A Difference in Degree?
This conflict leads to another question – whether or not the sport and the methodology are different? It seems from a marketing standpoint, that CrossFit, Inc. specifically denotes no difference in the training and preparation for life and the training and preparation for sport. As they have mentioned multiple times in the idioms of Greg Glassman, “Your needs and the Olympic athlete’s differ by degree not kind.”
“Fitness evangelism is the death of progress. Those who know this will sit silently by in contempt of their peers as they feel the overwhelming power of belief dissuade others from truth.”
This philosophy would actually all but excuse the use of LSD training had not CrossFit spent the first decade of their existence disparaging its use. How and what will happen when this trend at the top level reaches other spectrums of CrossFit participants? My guess is that it will be a very positive thing. In part because of my love of the sport of CrossFit, my hope for its development, and because we have seen similar evolutions in CrossFit’s past.
When CrossFIt increased the frequency of heavy Olympic lifts, the need to develop the associated strength, coordination, and speed heavily influenced what pretty much any person and/or gym associated with the brand did concerning programming. This move increased the number of top-end Olympic weightlifting athletes and coaches involved in CrossFit, as well. It was so influential that it reinvigorated the weightlifting shoe industry and revived what looked to be a dying sport. Now most programs for even the everyday CrossFit participant piggyback weightlifting-specific programs with some added conditioning. What occurred at the top level affected those not only at the middle, but those who were just starting in the sport.
Change Is Coming
If Hinshaw’s success is any indication, then we should expect to see an explosion of endurance methodology being integrated into not only the training of the top athletes and their respective followers, but also showing up on the CrossFit main site. Like everything before it, the programming will be overdone at first. I imagine the best in the sport will set precedence by posting training metrics that others will try to match. In them doing so, we will see what we experienced with the Olympic lifts in CF, as we saw with a social media fueled snatch competition between high level games athletes prior to the Games. But eventually, the additional time spent developing the lift took away other abilities and the “arms race” neutralized as the athletes experienced a point of diminishing returns, which appeared to be just over the 135 kilo mark with the snatch.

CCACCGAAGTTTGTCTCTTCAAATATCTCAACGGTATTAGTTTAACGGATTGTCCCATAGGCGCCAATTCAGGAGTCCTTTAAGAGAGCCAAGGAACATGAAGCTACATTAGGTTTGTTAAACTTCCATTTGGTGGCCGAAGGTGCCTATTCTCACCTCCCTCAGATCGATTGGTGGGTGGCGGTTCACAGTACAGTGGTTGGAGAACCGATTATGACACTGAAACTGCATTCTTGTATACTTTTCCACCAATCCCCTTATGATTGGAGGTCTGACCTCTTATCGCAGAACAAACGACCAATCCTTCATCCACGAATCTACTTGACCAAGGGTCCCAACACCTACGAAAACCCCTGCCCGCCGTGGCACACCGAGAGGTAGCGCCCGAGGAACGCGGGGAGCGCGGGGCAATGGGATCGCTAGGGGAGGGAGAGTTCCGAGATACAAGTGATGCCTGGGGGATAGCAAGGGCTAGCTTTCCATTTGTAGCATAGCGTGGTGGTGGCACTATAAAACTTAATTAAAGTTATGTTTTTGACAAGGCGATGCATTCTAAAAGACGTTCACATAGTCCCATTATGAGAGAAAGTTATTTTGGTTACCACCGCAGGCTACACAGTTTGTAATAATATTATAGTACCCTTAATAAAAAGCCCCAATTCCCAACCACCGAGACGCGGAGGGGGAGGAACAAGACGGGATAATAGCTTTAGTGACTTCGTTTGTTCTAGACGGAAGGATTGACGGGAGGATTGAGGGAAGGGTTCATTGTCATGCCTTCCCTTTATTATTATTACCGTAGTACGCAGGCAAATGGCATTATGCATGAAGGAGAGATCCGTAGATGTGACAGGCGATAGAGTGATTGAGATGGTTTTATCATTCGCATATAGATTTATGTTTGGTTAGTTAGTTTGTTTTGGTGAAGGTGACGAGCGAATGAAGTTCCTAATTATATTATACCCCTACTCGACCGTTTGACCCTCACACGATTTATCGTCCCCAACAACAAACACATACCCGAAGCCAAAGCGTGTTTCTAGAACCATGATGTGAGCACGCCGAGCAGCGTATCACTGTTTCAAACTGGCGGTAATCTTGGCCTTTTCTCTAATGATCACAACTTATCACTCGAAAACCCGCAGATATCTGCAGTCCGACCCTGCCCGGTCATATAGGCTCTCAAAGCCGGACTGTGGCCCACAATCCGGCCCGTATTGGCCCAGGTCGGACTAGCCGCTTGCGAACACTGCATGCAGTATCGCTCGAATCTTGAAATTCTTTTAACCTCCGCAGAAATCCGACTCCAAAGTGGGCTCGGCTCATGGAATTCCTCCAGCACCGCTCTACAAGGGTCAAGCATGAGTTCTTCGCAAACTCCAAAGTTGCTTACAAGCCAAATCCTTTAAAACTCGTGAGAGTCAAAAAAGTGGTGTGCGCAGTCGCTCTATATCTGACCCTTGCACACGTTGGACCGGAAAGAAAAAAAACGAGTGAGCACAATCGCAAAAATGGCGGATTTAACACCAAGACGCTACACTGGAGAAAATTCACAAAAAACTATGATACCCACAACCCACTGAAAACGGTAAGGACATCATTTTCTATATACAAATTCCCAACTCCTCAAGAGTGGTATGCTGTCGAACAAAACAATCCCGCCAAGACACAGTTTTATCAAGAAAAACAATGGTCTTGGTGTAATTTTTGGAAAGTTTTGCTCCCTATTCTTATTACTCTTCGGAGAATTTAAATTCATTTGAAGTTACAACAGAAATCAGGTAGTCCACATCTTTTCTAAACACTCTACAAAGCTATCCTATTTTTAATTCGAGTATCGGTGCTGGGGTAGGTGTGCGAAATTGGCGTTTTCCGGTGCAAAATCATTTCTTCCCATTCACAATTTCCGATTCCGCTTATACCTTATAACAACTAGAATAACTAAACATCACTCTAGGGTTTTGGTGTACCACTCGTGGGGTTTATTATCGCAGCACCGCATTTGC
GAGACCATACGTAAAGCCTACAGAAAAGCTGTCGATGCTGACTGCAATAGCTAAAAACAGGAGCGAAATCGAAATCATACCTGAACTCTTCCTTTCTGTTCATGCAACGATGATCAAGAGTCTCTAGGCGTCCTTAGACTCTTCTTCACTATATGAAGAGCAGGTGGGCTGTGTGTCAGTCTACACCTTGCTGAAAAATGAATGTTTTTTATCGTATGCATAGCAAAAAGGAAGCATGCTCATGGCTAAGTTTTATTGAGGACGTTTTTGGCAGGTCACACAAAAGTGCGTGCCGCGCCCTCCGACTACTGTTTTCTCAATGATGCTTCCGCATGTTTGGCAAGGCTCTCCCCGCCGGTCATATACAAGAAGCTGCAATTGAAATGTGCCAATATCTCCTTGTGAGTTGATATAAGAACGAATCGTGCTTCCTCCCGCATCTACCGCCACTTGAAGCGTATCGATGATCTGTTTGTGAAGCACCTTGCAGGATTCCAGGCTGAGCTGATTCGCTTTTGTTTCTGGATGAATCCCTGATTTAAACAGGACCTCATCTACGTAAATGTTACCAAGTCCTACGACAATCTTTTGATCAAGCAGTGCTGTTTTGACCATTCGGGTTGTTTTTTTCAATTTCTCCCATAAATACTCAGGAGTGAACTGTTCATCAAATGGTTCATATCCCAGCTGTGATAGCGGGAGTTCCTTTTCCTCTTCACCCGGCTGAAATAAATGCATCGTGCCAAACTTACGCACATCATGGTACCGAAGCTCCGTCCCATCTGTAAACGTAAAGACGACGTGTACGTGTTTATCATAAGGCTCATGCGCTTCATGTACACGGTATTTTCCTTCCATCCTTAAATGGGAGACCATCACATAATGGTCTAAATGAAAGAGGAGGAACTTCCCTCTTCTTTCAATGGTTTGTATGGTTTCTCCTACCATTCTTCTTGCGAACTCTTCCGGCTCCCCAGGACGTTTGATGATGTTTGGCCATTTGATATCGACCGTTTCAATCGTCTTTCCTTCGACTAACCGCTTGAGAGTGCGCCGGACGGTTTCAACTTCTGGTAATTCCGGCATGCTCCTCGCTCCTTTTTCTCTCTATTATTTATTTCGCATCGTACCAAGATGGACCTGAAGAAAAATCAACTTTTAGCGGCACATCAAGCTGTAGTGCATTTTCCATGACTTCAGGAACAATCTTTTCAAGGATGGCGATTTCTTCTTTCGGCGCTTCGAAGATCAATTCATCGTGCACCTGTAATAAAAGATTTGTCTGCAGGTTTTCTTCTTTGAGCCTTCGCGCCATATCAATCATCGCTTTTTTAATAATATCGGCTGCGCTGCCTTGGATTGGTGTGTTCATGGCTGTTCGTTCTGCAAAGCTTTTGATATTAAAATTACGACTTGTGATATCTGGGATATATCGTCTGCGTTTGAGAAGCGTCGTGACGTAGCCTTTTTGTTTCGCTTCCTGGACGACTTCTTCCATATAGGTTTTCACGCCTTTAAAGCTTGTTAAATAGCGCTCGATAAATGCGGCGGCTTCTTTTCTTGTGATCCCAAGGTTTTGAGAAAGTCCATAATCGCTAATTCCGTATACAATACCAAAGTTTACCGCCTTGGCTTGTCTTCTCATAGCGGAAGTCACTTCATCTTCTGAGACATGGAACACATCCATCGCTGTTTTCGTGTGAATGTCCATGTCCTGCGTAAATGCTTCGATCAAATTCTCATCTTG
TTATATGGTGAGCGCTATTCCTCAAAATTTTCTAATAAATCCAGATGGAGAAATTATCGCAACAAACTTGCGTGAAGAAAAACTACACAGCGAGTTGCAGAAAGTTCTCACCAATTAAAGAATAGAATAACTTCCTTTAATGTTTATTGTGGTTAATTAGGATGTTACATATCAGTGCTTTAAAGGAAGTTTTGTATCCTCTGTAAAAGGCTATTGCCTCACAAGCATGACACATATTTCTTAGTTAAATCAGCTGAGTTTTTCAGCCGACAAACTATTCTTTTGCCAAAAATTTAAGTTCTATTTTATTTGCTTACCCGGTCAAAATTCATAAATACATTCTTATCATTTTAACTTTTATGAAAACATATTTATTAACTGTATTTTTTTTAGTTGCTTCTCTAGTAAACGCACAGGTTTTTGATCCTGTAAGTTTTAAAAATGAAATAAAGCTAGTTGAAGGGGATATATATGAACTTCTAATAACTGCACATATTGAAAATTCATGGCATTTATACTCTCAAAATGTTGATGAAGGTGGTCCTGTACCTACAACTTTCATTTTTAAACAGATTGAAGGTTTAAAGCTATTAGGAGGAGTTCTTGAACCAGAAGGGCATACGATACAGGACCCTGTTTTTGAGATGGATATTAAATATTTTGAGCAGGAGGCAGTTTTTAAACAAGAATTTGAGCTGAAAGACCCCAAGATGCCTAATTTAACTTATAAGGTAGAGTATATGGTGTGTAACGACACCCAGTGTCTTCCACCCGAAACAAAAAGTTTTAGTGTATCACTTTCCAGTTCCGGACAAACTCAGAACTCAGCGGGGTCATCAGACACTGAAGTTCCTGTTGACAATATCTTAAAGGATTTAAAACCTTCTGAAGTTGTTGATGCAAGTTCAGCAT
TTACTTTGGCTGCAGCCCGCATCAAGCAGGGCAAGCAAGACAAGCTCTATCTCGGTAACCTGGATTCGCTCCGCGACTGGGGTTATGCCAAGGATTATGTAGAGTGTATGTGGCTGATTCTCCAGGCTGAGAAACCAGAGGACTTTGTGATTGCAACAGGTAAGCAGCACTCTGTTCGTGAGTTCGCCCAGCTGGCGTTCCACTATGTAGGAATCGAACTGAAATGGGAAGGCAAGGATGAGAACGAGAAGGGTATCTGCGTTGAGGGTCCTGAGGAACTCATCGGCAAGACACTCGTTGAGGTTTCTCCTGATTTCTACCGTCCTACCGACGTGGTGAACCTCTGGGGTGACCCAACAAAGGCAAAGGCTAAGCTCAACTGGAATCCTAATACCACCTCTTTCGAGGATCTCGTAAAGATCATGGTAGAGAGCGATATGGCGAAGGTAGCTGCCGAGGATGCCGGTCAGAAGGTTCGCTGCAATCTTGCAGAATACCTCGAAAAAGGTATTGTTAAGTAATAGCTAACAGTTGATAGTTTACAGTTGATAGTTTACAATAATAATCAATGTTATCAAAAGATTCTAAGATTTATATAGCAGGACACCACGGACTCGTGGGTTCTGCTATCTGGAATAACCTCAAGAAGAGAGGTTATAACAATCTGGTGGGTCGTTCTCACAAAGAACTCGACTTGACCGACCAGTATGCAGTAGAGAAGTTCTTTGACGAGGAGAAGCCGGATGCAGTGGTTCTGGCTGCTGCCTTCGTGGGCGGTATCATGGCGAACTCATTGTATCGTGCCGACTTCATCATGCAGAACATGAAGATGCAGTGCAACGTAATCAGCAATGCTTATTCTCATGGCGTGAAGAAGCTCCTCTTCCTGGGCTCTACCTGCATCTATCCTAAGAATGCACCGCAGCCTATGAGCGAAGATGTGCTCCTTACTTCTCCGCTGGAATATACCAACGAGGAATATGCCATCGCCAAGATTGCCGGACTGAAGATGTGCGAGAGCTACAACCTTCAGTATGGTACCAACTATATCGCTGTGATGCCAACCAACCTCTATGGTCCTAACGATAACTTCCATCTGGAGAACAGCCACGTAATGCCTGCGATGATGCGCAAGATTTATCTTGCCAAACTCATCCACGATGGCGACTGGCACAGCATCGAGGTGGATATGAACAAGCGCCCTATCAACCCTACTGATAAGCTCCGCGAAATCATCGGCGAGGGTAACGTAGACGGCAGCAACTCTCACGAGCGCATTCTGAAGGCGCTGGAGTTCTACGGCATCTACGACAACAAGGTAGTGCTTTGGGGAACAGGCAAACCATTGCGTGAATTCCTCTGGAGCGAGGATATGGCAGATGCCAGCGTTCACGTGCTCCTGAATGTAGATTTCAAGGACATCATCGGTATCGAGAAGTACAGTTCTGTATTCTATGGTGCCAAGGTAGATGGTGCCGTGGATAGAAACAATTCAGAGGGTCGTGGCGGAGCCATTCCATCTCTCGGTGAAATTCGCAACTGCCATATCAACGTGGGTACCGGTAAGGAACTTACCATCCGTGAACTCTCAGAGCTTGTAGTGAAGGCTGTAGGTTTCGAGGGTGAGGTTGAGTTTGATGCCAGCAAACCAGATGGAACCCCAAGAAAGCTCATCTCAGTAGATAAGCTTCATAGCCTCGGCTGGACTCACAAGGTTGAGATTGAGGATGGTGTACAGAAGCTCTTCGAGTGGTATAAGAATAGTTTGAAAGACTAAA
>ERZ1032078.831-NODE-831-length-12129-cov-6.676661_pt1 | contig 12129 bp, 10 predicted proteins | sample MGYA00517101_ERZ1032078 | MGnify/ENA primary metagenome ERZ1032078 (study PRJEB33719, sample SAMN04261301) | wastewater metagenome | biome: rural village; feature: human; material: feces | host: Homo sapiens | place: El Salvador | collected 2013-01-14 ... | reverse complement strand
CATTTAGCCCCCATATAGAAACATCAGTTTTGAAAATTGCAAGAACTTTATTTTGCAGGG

“Admitting that something works at the highest level will surely influence what happens at the lowest.”
Change is upon those who follow the sport and the basic practice of CrossFit. It is seen even with hardline advocates of the short and the intense like Brian MacKenzie. I reached out to Brian to get his thoughts on the evolution of endurance training in CrossFit. I was mostly curious about a recent interview he had done with Barbell Shrugged, in which he described finding problems with the aerobic capacity in athletes. This can be seen as fluctuations in heart rate during a staged ramp test or a prolonged efficiency test. This is known to the endurance world as cardiac drift, for which the fix is the addition of volume or more LSD.
Brian has not reformed completely, as he and I both agree the application needs context. But he is recognizing the need for a more developed aerobic ability and the benefits that go along with it, especially at the level of athletes in the Games. The amount of skill work involved with those he coaches does, in fact, add up to a similar pattern we see when applying LSD to elite training – 70-80% of training volume will be less than 80% effort. This rule of thumb becomes very supportive of the intense effort required for greater fitness and happens to be very well researched.
End Fitness Evangelism
It seems now that the fight shouldn’t be what CrossFit is or what it isn’t, or what they have said and what was once believed. What it should be is what works and what doesn’t. Admitting that something works at the highest level will surely influence what happens at the lowest.
As Brian candidly proposed, the problem lies in choosing a side, in being a true believer, in not being open to ideas. Fitness evangelism is the death of progress. Those who know this will sit silently by in contempt of their peers as they feel the overwhelming power of belief dissuade others from truth.
We are all here for the same reason, to experience performance or an exhibition of it. The difference is in distilling the magic, in accounting for the differences between speaking in tongues, the proselytising by faith, and that of a reality-based approach that uses logic, not belief, to enhance a training effect.
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1. Seiler, S. and Tonnesson, E. “Intervals, Thresholds, and Long Slow Distance: The Role of Intensity and Duration in Endurance Training.” Sportscience, 13, 32-53. 2009.
All other photos courtesy of Michael Blevins.